Also, mortality in patients with bronchiectasis was significantly more related to respiratory diseases such as chronic obstructive pulmonary disease (COPD) than in those without bronchiectasis.
These findings highlight the urgent need for improved treatment strategies that can extend the lives of people with simultaneous steroid-dependent severe asthma and bronchiectasis, scientists said. Still, future studies are needed to determine whether these associations can be generalized to patients in other countries.
The study, “Bronchiectasis and increased mortality in patients with corticosteroid-dependent severe asthma: a nationwide population study,” was published in the journal Therapeutic Advances in Respiratory Disease.
Asthma is a condition in which the airways narrow and swell, making breathing more difficult. It is estimated that 20%–60% of people with severe asthma need to use a systemic steroid regularly to ease inflammation due to uncontrolled asthma-related symptoms or frequent exacerbations.
Since steroid-dependent asthma is associated with increased mortality, it is important to identify predictive factors of poor outcomes.
Characterized by an irreversible expansion, inflammation, and scarring of the bronchi of the lungs, bronchiectasis often co-occurs with severe asthma and is associated with a greater risk of exacerbations, severe disease, and hospitalization in asthma patients.
However, whether bronchiectasis increases the risk of death in people with severe asthma requiring steroid treatment remains unknown.
To fill this knowledge gap, researchers in South Korea analyzed the survival outcomes and healthcare use of 3,770 adults with steroid-dependent severe asthma: 754 with bronchiectasis and 3,016 without the disorder.
Data were collected from the Korean National Health Insurance Service database from 2005 to 2015. Patients in both groups were matched by age, sex, type of insurance, and co-existing conditions.
The team assessed potential group differences in all-cause mortality, specific causes of death, all-cause hospitalizations, and emergency visits after a mean of seven years’ follow-up.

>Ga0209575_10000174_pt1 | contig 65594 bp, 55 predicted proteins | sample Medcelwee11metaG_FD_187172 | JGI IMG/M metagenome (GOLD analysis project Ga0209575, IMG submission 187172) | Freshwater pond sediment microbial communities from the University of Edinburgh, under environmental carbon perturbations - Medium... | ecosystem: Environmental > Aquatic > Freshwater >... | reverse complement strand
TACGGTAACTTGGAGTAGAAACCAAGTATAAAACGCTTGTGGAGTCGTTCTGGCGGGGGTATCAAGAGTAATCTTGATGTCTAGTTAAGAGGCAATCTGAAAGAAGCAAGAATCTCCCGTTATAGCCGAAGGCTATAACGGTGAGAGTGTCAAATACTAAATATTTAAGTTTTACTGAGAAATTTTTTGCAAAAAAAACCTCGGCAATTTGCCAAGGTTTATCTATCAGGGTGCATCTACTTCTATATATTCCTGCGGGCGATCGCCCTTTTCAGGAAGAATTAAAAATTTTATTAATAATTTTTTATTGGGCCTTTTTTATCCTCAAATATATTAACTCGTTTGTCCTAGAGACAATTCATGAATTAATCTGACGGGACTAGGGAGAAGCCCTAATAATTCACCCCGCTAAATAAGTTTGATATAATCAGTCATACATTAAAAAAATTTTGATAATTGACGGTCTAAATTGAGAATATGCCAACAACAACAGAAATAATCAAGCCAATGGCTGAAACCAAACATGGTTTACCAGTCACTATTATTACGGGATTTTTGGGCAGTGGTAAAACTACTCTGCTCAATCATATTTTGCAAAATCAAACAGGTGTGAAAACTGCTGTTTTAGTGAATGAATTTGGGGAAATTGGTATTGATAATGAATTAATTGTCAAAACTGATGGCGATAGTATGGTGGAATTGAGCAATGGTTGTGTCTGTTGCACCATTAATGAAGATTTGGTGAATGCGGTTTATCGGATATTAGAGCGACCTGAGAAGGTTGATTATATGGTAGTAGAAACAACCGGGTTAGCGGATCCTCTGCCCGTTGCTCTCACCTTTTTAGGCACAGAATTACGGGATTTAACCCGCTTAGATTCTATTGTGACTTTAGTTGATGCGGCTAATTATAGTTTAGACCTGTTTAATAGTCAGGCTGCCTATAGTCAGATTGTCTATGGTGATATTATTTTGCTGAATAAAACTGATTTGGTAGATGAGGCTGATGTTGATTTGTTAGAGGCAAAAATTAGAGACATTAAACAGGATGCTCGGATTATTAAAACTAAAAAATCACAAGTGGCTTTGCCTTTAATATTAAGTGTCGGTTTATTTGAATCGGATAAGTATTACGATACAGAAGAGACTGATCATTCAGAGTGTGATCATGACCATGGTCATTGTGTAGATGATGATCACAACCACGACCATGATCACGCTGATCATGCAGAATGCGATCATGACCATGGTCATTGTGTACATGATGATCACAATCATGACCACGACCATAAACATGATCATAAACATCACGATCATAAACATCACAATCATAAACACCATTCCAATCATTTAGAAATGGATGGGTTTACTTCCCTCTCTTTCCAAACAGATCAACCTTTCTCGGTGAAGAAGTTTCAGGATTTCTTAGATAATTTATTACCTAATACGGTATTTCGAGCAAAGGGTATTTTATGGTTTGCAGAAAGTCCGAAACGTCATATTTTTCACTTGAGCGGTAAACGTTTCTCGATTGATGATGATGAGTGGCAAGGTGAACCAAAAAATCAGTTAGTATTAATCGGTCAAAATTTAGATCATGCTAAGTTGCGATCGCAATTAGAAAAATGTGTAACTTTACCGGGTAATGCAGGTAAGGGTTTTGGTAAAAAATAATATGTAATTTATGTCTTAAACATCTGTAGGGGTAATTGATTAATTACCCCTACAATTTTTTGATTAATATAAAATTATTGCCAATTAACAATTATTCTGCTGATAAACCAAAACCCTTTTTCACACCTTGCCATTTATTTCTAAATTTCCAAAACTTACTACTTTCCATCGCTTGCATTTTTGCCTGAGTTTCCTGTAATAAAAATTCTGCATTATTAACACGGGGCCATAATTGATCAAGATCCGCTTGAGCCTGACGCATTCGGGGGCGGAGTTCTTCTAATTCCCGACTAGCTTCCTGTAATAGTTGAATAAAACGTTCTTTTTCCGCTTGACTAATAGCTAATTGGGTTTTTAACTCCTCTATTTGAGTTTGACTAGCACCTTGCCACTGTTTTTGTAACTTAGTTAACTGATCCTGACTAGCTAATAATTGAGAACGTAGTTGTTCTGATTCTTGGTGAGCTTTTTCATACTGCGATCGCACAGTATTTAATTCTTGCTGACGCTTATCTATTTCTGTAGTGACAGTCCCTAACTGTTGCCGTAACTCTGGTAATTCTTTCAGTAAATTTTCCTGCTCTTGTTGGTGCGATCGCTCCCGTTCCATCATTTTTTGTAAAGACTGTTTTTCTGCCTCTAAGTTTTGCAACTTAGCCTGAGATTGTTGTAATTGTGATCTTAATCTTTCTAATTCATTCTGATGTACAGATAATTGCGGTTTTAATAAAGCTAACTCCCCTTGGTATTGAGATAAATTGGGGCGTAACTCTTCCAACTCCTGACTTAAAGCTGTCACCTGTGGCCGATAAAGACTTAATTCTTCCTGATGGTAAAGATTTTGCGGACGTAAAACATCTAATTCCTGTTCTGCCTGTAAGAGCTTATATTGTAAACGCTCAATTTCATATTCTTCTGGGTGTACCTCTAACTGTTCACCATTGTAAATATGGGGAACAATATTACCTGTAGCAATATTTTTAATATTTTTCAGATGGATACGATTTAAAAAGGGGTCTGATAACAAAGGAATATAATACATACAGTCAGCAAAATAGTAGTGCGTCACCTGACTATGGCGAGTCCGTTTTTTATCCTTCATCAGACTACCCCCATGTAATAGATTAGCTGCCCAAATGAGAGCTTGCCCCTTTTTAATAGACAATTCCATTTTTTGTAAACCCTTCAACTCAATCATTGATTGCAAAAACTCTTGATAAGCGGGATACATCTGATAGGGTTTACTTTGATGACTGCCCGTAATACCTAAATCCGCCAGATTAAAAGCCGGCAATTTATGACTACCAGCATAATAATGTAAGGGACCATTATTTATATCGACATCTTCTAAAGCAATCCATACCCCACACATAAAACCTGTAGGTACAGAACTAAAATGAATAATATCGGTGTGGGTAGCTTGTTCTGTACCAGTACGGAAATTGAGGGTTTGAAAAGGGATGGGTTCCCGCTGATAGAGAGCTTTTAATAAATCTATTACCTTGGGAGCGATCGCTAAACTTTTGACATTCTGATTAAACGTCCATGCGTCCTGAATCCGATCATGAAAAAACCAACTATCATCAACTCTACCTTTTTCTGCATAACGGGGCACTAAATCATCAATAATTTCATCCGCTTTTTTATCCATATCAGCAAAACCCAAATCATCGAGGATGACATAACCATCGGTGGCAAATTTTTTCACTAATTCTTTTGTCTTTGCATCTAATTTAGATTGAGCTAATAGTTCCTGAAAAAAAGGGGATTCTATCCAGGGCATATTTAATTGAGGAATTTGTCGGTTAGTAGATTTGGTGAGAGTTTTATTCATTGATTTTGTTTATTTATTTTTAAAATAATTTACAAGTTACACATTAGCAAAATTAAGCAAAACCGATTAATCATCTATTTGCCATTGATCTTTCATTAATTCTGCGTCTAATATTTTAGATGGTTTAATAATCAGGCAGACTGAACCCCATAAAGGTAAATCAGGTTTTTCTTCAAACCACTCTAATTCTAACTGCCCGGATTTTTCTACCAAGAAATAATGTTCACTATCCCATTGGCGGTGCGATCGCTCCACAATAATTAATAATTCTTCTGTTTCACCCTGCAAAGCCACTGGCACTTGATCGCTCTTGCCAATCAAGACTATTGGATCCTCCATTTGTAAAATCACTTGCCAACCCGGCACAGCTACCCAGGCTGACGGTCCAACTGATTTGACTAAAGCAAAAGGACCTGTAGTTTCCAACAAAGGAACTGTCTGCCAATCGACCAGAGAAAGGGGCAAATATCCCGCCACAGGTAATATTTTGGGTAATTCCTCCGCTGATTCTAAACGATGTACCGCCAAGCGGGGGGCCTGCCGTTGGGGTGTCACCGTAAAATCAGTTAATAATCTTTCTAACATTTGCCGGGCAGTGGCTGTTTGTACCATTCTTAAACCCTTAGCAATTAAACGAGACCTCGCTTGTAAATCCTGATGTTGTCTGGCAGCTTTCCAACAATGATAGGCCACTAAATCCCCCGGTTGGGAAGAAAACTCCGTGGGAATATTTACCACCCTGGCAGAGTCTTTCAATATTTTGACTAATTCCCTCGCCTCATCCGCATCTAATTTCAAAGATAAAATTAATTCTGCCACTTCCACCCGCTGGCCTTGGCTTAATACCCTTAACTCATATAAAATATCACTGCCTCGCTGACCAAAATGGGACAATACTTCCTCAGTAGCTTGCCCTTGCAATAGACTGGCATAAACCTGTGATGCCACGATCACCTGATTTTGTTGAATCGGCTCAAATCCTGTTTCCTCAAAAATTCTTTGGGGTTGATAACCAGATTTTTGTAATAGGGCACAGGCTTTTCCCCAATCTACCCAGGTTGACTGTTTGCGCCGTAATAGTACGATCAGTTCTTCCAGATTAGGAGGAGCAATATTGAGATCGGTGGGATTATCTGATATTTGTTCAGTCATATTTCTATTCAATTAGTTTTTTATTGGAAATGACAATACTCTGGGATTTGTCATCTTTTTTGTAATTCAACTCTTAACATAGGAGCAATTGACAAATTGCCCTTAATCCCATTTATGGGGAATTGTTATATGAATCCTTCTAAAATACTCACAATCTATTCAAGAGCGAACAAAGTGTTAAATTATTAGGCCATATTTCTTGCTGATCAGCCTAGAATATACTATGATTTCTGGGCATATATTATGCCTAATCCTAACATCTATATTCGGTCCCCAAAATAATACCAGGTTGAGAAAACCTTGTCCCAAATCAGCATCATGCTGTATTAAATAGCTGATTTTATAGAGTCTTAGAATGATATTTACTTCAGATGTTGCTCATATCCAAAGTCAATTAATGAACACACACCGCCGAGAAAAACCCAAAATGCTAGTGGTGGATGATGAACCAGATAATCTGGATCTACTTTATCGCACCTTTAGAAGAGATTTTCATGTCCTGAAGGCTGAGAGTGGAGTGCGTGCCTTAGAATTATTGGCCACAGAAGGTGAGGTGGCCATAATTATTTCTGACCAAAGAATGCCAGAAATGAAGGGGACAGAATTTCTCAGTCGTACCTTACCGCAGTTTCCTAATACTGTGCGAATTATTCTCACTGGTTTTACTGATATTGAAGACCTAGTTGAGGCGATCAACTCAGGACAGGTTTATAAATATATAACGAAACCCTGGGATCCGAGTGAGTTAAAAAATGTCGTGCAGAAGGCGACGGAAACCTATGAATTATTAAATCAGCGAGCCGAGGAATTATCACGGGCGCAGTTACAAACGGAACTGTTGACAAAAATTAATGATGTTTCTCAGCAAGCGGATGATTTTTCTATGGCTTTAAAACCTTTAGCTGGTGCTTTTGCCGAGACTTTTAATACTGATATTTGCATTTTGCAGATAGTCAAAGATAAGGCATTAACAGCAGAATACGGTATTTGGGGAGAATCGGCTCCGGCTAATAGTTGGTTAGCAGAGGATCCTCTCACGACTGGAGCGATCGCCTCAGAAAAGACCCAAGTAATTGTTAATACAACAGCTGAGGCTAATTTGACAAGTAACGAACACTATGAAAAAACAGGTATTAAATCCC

Results showed that steroid-dependent asthma patients with bronchiectasis had a significantly higher all-cause mortality than those without bronchiectasis (8,429 vs. 6,962 deaths per 100,000 person-years). Person-years is a parameter that sums up the gathered follow-up years of all included patients.
Having bronchiectasis was associated with a significantly lower survival, reflecting a 1.27-times increased risk of death. This higher risk was maintained when analyses were adjusted for potential influencing factors (such as age, sex, insurance type, and the number of used inhalers). In addition, women with steroid-dependent asthma and bronchiectasis showed a higher risk of death than women without bronchiectasis. No such difference was seen in men.
While respiratory diseases were the most common cause of death in both groups — 58.3% in the bronchiectasis group and 42.8% in the non-bronchiectasis group — a significantly greater proportion of people with bronchiectasis died from COPD (37.1% vs. 25.1% of those without the condition).
Patients with bronchiectasis were 1.65-times more likely to die from respiratory diseases, mainly COPD, than those without bronchiectasis.
In addition, the rates of asthma-related and all-cause hospitalization, as well as those of all-cause emergency visits, were significantly higher in steroid-dependent asthma patients with bronchiectasis than in those without the condition.
The researchers hypothesized that bronchiectasis may increase the risk of worse outcome in people with steroid-dependent severe asthma due to an increased frequency of lung infections and a greater decline in lung function.
“Clinicians should manage patients with severe asthma with bronchiectasis more cautiously, as they have higher long-term mortality risk as well as increased exacerbation risk,” the researchers wrote, adding that treatment guidelines for these patients are “urgently needed to improve long-term survival.”
The team said, however, that the available data did not allow analyses adjusted for important risk factors of death, including smoking history, lung function, and lung infection. Detailed clinical data on asthma and bronchiectasis were also not available.
Future studies in other countries and populations are also needed to determine whether these findings may be generalized to the rest of the world, the investigators added.